G: “From his experience and from the intuitions of his creative talent as a writer, he pursued a vision and crafted a language of the human relation to and movement toward transcendent divinity,” impersonal and incomprehensible though it was.

E: “The whole world is in conspiracy against itself in religious matters. The best experience is beggarly when compared with the immense possibilities of man.”

E: “The character of each man shall form his Imagination. The Beings of the imagination shall become objects of unshaken faith, that his, to his mind, Realities.”

G: “Emerson maintains a fundamental faith in the actual existence (in some form) of deity, which human beings approach by virtue of Imagination and truth-seeking working together.”

G: Emerson believed that, “The truth path to spiritual reality lay in and through the structure of the human mind.”

G: “As Emerson said, questions concerning the anatomy of angels never presented a practical problem for anyone. Some, of course, find solace in the narrow truth, convinced that their religion is authentic and all others are clever counterfeits. It seems to make the simple-minded content to feel they have a small piece of the truth that billions of others do not share at their eternal peril.”

E: “There are two objects between which the mind vibrates like a pendulum; one, the desire for Truth; the other, the desire for Repose. He in whom the love of Repose predominates, will accept the first creed he meets, Arianism, Calvinism, Socinianism; he gets rest and reputation; but he shuts the door on truth. He in whom the love of Truth predominates will keep himself aloof from all moorings and afloat. He will abstain from dogmatism …”

G: “As we see in the journals after 1838, his primary interested shifted away from theology per se and concentrated on the potential genius of human nature. He had scanned the horizon over the chasm between the divine and human worlds and had done his best to describe what he saw there. … No myths or sentimental personifications could or should fill the intervening gulf. The task was to discover and describe the capacities of divinity in human character.”

SUMMATION

G: “Can we forgo the deadly past and make bold steps into the Transcendent and Unknown? This abyss yawns forever before the human condition, asking for courageous crossing but chilling the heart with its dark, frightening depths. And yet — here Emerson takes his stand.”

G: “For the sake of this new yet unapproachable America in the new millennium, the presence of a sincere, authentic, and archetypal God in Concord is more crucial for our health and survival than is a God in Jerusalem, Rome, Dallas, or Salt Lake City. I do not mean, of course, that we should worship Emerson — a man who spent his life telling us not to follow much less worship him. I mean we should emulate his high degree of self-trust.”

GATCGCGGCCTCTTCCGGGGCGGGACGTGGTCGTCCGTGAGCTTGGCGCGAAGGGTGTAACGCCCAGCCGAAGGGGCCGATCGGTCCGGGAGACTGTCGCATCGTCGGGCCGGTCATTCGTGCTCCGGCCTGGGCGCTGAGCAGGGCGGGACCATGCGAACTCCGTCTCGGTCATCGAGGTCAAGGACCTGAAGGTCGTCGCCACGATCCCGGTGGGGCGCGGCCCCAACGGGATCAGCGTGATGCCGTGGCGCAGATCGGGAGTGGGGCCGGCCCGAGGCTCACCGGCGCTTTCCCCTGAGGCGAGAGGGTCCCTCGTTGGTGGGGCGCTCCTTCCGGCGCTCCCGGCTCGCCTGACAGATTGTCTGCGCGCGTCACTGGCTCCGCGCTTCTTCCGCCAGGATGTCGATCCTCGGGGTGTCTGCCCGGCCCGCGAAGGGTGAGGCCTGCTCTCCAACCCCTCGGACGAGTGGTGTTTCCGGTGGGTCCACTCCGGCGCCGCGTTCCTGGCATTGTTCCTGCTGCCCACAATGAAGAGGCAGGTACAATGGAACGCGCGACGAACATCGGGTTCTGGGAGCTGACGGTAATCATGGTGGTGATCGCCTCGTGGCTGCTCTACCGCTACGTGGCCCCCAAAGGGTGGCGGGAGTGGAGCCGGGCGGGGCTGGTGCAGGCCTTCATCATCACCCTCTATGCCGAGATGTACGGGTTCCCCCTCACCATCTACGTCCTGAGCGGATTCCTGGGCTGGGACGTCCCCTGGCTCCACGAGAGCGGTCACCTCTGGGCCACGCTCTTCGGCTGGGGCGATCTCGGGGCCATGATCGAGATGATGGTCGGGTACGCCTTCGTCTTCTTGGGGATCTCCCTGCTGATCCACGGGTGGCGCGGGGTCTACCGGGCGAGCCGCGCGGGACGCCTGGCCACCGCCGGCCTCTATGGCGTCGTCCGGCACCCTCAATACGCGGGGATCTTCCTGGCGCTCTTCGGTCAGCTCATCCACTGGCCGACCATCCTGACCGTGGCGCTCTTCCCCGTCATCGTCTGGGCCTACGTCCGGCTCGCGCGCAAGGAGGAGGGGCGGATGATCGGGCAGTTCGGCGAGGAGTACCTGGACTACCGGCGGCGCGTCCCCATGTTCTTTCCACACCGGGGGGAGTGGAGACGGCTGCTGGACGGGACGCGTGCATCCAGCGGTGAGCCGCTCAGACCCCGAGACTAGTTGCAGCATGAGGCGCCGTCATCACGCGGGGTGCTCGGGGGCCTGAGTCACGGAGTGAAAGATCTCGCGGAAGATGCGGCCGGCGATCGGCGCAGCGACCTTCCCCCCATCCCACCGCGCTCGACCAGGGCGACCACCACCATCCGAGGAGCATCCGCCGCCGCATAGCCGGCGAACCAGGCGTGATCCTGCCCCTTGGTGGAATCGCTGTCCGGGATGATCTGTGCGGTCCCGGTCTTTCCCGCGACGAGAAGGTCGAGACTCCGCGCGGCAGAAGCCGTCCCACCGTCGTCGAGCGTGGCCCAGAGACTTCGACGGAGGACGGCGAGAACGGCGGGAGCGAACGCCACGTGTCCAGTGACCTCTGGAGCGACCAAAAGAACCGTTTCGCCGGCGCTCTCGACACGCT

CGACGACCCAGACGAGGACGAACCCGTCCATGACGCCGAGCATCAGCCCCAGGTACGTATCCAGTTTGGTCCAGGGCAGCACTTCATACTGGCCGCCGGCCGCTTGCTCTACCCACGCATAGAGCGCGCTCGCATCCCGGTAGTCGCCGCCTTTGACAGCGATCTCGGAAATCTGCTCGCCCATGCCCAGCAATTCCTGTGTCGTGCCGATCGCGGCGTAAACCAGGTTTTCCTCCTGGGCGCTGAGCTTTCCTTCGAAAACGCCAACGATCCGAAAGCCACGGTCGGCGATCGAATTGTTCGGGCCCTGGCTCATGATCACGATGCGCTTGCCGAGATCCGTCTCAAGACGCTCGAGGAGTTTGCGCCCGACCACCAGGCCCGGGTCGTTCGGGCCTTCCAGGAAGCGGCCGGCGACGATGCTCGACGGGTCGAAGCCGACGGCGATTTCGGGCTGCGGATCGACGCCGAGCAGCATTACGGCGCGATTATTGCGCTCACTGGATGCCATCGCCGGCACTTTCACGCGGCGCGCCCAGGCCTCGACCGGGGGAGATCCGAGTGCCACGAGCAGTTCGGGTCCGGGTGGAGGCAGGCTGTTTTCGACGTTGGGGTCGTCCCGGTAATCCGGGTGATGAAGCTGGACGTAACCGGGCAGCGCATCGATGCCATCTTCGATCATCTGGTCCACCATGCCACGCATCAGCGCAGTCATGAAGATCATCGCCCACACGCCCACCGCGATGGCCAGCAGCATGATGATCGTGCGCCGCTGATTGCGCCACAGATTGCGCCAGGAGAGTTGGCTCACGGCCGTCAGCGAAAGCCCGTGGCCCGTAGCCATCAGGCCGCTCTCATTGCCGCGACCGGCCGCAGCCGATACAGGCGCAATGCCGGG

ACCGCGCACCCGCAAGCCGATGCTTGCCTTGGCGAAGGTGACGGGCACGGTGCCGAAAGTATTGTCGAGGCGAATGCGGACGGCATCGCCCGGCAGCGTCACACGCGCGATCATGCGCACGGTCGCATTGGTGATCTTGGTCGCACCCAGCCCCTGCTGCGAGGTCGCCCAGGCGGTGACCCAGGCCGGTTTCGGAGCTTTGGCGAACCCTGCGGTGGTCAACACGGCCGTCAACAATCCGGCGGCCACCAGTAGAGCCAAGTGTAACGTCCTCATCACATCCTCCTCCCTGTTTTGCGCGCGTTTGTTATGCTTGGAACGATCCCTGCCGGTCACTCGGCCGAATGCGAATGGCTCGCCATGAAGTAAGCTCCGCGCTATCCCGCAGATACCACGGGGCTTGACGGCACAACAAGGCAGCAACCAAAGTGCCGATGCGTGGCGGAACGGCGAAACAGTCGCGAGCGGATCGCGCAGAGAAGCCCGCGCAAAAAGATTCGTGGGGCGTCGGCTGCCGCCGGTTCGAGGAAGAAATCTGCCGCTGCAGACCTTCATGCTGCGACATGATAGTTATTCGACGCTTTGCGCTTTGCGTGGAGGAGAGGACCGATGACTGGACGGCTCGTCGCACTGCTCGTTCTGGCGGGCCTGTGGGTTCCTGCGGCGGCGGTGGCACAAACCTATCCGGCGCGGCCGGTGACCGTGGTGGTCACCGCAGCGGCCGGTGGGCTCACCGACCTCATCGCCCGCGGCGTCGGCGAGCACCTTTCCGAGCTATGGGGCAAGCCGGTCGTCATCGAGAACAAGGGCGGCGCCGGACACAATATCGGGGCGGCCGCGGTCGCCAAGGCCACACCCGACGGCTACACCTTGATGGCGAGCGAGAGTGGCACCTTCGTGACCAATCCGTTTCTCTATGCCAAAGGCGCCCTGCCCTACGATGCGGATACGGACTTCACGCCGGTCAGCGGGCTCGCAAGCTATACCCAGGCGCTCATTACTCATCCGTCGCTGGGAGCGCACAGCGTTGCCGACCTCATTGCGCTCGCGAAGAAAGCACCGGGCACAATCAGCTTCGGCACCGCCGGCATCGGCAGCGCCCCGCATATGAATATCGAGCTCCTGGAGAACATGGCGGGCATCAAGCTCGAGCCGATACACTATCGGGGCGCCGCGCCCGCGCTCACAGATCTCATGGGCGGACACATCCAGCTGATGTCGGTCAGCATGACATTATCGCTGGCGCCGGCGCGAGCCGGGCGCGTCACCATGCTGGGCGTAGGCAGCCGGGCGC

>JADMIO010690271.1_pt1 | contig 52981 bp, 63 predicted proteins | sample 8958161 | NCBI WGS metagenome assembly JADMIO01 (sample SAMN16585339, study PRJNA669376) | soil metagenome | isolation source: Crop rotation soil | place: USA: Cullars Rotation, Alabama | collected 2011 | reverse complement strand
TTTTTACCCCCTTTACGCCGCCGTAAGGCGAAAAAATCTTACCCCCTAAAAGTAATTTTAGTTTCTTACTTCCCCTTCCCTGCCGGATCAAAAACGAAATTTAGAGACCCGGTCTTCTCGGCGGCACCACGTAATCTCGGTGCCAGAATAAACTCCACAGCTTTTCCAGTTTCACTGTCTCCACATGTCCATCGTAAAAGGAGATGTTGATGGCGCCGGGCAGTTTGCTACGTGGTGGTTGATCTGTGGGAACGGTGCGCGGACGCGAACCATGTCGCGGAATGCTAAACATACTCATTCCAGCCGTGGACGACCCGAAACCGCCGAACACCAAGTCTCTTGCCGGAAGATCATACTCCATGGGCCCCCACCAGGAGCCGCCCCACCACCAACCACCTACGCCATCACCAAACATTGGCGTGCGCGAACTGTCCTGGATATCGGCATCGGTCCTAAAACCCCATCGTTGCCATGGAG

E: “I am of the oldest religion. Leaving aside the question which was prior, egg or bird, I believe the Mind is the creator of the world, and is ever creating — that at last Matter is dead Mind; that Mind makes the senses it sees with; that the genius of man is a continuation of the power that made him and is not done making him.”


Aside from Geldard's book, see “Emerson: The Mind on Fire,” by Robert D. Richardson Jr. First rate!

Geldard also wrote, “The Esoteric Emerson,” which I have on order.

I am currently reading, “Understanding Emerson: 'The American Scholar' and His Struggle for Self-Reliance,” by Kenneth Sacks. It's proving very interesting so far.

Let's not overlook Robert Ingersoll, another free-thinking American who wrote and spoke about belief. “Freedom was what he preached; he wanted the shackles off everywhere; he wanted men to think boldly about all things.”

See the Transcendentalist Web site

Emerson: The Works

More Emerson Quotes


This is Ingersoll's self-reliant stance toward religion:

When I became convinced that the Universe is natural — that all the ghosts and gods are myths, there entered into my brain, into my soul, into every drop of my blood, the sense, the feeling, the joy of freedom. The walls of my prison crumbled and fell, the dungeon was flooded with light and all the bolts, and bars, and manacles became dust. I was no longer a servant, a serf or a slave.

“There was for me no master in all the wide world — not even in infinite space. I was free — free to think, to express my thoughts — free to live to my own ideal — free to live for myself and those I loved — free to use all my faculties, all my senses — free to spread imagination's wings — free to investigate, to guess and dream and hope — free to judge and determine for myself — free to reject all ignorant and cruel creeds, all the “inspired” books that savages have produced, and all the barbarous legends of the past — free from popes and priests — free from all the “called” and “set apart” — free from sanctified mistakes and holy lies — free from the fear of eternal pain — free from the winged monsters of the night — free from devils, ghosts and gods.

“For the first time I was free. There were no prohibited places in all the realms of thought — no air, no space, where fancy could not spread her painted wings — no chains for my limbs — no lashes for my back — no fires for my flesh — no master's frown or threat — no following another's steps — no need to bow, or cringe, or crawl, or utter lying words. I was free. I stood erect and fearlessly, joyously, faced all worlds.”